Photographs courtesy DePaolo Equine
As serious competitors, barrel racers invest significant time and money in the health and conditioning of their horses. When a horse does not feel its best, there will be little chance for success regardless of talent or training.
Unfortunately, not all health issues are easy to pinpoint, and serious disease can lurk behind random or non-specific symptoms. Neurological disorders have become increasingly common and diseases like Equine Protozoal Myeloencephalitis (EPM) can be misdiagnosed early on. A range of ambiguous symptoms may lead to confusion and frustration during diagnosis, while delays in treatment could lead to permanent damage—or worse.
It’s important to learn how to perform a basic neurologic exam that may help limit the impact of neurologic distress. You will be able to involve your veterinarian much sooner, which will minimize the potential threat of physical impairment.
Severe Neurologic Symptoms
- Ataxia (incoordination) typically in hind limbs
- Stiff or spastic walk
- Head Tilt
- Drooping eyelid or lip
- Trouble swallowing
- Abnormal eye movements
- Circling – unable to travel a direct path
- Difficulty standing up
*Call your veterinarian immediately if you notice any of these symptoms
Most neurologic diseases exhibit very similar symptoms. Depending on which type of virus, bacteria or protozoa has infected the body, the clinical signs may develop gradually, which is common with EPM, or quite rapidly, as is typical with EHV-1, Rabies or West Nile.
While the obvious signs are called out in the boxed text above, it is just as important to recognize the more subtle symptoms that are present at the beginning of the disease process. Owners often note that their horse isn’t performing up to its usual standard. A common comment is, “My horse just isn’t right.”
Many times there is an obscure lameness that may even change from one leg to another. Multiple joint injections, chiropractic sessions, or even time off does not solve the problem. If anti-inflammatory drugs are administered, they may help for a while, but the symptoms return.
A change in attitude may be an important sign that your horse is feeling out of sorts. Usually owners report that their horses become dull and lethargic, especially when working with them from the ground. Occasionally, those same horses are more fractious under saddle.
Something that sneaks up on owners that see their horses every day is muscle loss or atrophy. It comes on slowly, so it’s hard to notice. In particular, look for the back and hip muscles to lose substance near the spine, resulting in a loss of topline. There will be an overall look of loss of condition.
It may also be hard to keep weight on your horse. Many horses will have a lack of appetite and develop a ribby appearance. No matter how much sweet feed or hay you put in front of them, they will not fill out.
A very subtle sign to be aware of is the loss of sensation along the face, neck and/or body. Your horse may not respond to hand or leg pressure as he normally would. Tail swishing or skin twitching at flies will diminish, if not completely disappear.
My wife’s Quarter Horse, Oscar, was moved from Oregon to Texas in December of 2012. He had been living in semi-retirement in the pasture for six years.
We knew it would take a couple of months for him to get in shape and lose the “brood-gelding” look, but there was no rush. While legging him up, she was surprised at how much more anxious Oscar was while under saddle. Even after lunging, he still acted “hot” and seemed to always be anticipating what he should be doing next.
By April, Oscar was much more fit, but didn’t seem to be settling in with his new work regime. My wife chalked it up to him holding out for pasture ornament status again, and kept him in training. While he was no longer chubby, his coat didn’t look good, even after shedding out by mid-May. A fecal test showed he needed to be dewormed, so he was given Strongid paste at the end of the month.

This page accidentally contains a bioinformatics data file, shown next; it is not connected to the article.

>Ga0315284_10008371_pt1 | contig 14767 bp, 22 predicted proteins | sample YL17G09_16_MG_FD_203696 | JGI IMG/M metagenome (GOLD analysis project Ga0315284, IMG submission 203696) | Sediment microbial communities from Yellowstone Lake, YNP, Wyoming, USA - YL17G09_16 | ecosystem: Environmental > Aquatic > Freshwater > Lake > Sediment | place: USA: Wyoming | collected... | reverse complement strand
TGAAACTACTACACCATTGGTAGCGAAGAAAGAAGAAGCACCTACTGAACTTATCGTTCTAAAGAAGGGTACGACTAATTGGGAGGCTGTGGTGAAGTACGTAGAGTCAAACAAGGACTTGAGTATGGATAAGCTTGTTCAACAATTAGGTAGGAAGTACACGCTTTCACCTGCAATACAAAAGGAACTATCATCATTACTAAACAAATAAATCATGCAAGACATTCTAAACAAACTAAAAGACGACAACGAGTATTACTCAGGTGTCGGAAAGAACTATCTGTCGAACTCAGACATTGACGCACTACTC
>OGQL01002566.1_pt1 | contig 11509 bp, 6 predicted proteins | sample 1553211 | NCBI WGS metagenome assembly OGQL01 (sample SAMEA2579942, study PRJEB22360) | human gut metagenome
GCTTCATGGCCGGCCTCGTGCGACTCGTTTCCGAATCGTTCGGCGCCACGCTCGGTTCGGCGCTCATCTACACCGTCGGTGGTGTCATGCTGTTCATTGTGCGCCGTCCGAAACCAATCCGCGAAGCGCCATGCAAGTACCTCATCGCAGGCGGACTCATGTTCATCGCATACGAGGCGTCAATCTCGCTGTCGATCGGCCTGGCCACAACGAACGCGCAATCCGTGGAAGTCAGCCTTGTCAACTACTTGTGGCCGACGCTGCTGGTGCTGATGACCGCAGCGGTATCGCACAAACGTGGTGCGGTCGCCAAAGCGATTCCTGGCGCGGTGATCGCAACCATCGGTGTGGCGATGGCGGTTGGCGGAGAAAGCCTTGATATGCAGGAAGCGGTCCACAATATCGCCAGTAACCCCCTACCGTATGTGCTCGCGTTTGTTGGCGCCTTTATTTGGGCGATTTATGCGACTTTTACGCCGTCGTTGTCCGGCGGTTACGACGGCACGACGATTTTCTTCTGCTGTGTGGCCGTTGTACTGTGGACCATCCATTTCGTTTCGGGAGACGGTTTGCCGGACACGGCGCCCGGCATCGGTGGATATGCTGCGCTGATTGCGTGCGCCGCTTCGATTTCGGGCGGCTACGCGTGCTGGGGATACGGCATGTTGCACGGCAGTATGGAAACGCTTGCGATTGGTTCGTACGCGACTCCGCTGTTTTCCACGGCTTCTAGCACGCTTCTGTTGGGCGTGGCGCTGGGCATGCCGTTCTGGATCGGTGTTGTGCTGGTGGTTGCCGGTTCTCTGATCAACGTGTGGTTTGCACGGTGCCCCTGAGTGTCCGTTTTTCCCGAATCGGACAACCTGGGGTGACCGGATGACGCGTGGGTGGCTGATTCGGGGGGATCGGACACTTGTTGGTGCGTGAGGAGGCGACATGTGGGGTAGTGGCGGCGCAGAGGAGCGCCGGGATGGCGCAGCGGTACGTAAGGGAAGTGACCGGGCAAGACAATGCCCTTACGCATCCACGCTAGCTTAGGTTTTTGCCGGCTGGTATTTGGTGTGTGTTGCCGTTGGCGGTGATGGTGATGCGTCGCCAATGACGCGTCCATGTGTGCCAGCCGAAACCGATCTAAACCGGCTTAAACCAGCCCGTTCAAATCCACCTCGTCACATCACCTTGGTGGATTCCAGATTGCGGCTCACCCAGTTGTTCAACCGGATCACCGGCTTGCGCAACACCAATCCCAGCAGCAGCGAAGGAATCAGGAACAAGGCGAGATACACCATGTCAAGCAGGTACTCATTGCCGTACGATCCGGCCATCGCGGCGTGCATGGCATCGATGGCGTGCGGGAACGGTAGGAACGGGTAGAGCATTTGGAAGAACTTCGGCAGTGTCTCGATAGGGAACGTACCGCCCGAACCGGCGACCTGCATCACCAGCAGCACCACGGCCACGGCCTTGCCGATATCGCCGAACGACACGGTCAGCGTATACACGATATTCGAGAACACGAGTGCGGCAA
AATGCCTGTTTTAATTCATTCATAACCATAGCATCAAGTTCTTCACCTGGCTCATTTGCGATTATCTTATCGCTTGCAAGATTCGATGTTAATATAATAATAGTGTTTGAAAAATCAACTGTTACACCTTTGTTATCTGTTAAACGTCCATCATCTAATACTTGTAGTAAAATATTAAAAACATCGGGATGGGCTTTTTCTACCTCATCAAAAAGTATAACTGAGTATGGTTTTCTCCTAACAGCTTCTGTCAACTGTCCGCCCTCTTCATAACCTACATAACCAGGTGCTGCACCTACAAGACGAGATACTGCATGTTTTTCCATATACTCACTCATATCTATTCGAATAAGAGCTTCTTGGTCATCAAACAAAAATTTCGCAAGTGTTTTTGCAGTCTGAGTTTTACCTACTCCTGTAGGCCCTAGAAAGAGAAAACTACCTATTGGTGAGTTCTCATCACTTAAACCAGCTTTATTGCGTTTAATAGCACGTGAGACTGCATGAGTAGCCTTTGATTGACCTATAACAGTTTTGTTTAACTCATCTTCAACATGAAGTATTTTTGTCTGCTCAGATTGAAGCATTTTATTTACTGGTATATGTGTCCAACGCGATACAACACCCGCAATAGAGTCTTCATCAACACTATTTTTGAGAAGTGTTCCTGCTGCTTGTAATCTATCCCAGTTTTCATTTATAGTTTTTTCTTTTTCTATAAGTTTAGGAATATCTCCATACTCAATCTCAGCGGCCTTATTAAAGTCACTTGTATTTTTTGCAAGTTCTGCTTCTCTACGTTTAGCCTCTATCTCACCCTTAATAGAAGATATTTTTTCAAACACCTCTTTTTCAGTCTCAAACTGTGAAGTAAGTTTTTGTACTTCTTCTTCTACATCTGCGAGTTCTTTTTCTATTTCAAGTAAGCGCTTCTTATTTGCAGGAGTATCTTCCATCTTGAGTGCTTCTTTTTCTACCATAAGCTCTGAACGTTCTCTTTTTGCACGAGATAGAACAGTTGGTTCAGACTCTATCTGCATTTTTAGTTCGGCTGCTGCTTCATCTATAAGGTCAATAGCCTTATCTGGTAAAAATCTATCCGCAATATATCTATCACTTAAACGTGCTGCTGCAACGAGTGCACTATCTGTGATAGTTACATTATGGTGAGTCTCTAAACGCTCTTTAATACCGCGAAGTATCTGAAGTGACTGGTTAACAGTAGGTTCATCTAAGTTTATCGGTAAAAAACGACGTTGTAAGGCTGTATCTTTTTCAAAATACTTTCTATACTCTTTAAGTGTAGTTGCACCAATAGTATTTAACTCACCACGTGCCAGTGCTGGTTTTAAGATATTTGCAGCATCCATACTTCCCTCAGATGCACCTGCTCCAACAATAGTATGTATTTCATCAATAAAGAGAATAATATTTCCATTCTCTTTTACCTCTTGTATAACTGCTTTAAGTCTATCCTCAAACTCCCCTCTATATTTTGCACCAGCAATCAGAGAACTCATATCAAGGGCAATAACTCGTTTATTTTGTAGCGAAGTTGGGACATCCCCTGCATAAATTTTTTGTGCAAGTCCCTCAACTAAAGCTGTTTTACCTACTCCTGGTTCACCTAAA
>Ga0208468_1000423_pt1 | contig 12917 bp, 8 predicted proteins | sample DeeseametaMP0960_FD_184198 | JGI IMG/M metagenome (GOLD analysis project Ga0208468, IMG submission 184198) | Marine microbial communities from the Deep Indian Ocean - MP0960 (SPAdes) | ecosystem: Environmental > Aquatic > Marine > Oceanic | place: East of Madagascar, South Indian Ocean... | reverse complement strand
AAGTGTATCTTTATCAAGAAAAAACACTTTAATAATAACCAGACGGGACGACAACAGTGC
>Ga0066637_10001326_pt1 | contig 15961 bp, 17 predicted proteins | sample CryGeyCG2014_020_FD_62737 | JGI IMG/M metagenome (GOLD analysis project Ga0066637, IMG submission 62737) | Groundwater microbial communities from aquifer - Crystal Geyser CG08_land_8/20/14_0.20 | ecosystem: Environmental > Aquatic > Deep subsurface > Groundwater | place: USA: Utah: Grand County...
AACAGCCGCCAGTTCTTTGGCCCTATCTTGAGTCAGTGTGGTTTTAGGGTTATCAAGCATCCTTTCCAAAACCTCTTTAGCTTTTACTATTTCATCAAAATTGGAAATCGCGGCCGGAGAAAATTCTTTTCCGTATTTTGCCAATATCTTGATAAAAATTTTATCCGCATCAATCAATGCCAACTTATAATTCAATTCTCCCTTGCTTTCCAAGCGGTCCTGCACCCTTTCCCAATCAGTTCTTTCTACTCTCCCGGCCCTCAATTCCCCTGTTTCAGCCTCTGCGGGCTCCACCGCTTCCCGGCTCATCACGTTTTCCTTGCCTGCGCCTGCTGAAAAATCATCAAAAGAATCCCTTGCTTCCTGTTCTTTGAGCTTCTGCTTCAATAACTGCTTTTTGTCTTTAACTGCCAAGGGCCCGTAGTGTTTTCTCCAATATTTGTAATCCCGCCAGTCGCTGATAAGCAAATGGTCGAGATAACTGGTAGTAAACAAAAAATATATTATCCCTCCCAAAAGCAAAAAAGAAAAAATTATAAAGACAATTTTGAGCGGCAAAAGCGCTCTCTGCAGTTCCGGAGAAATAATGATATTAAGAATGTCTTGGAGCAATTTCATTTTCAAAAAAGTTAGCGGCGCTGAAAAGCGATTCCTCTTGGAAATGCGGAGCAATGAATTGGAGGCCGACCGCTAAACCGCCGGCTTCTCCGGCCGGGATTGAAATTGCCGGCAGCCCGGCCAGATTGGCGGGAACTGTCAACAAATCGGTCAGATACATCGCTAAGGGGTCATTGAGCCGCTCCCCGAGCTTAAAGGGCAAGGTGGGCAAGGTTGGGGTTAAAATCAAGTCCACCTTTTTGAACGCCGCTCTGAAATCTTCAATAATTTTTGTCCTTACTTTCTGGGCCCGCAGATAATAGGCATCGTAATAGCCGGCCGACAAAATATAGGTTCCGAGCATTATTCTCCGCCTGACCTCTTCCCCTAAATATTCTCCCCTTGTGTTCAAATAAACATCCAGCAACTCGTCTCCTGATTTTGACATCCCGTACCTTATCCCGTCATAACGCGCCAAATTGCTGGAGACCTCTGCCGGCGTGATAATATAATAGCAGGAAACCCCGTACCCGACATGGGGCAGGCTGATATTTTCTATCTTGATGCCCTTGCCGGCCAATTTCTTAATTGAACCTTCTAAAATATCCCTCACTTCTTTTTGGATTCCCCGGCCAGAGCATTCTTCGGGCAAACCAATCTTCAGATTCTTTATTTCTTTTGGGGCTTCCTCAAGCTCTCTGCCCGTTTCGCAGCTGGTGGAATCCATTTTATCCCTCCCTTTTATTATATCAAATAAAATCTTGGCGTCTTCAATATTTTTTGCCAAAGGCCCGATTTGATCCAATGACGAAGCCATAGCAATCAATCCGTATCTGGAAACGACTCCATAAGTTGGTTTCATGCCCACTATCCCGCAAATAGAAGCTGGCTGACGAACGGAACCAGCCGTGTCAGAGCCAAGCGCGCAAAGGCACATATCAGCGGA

When I saw Oscar again a few weeks later, it was immediately apparent how much muscle loss he had along his spine. His appetite was weak and he appeared to be underweight. In addition, his trainer filmed an eye spasm on her phone that was of concern to us. All of these little issues aren’t generally alarming when seen separately, however, put together they were leading me to suspect a serious health issue.
I palpated his neurologic points, and it became apparent that we were dealing with a neurologic problem. I then performed a neurologic exam, which Oscar flunked rather resoundingly. He was given antiprotozoal medicine along with IV ozone treatments. At about the four-week mark, he took a turn for the worse. The medication was changed to a different antiprotozoal suspension, which brought about positive results within a week.
Oscar stayed on this new regimen for two months. He never showed any severe symptoms like ataxia or nerve paralysis. During the treatment, the trainer either gave him pasture turn out or light riding as exercise. This can help regenerate nerves faster and keep the immune system from staying depressed.
Full training resumed at the end of September and the change in Oscar’s demeanor under saddle has been remarkable. He is much calmer and doesn’t want to charge around the arena at the slightest leg cue. While he doesn’t completely pass a neurologic exam, we are hopeful that he will continue to improve. His immune system is now much stronger to aid in fighting off the infection, while the nervous system is repairing the damage.
We were lucky to catch this neurologic dysfunction when we did, before it got worse. I think it’s essential to recognize that veterinarians don’t always know exactly what is wrong with your horse at the first exam, so you need to be diligent in noting all of the changes you see. Learning how to perform a basic neuro exam will allow you to help your veterinarian.
The Neurologic Exam
A basic neurologic exam consists of six different tests. Learning how to do each of these is simple.
First, palpate the low back and sacrum area with your hands. You want your horse to flinch or drop away from the pressure. Many horses will turn and look at you as well. If your horse acts like he doesn’t feel the pressure this may be a sign of neurologic impairment.
Palpation of acupuncture meridians to look for painful responses can be helpful. Take a needle cap or pen and apply medium pressure running down along the lower part of the neck and then onto the chest. Next, brush the needle cap from the point of the hip up and back to the sacrum. Finally, run it down the middle of the hind leg down past the stifle. If you elicit painful twitching or your horse gives you a warning look upon palpation of the chest, hip or stifle, this may indicate immune and/or nervous system compromise.
Take a piece of hay and lightly touch the side of the barrel in multiple areas. You are trying to mimic a fly walking on your horse. Also do this along the hip and stifle. Look for the skin to twitch to rid itself of the “poking” from the piece of hay. Check both sides, as there may be asymmetrical dysfunction.
Move to the back of your horse and grasp the tail about two hand widths down from the dock. Pull the tail up and poke the underside of the tail with your finger. Your horse should try to clamp its tail back down into a normal position. If it is easy to hold the tail up in the abnormal position, this is referred to as weak tail tone.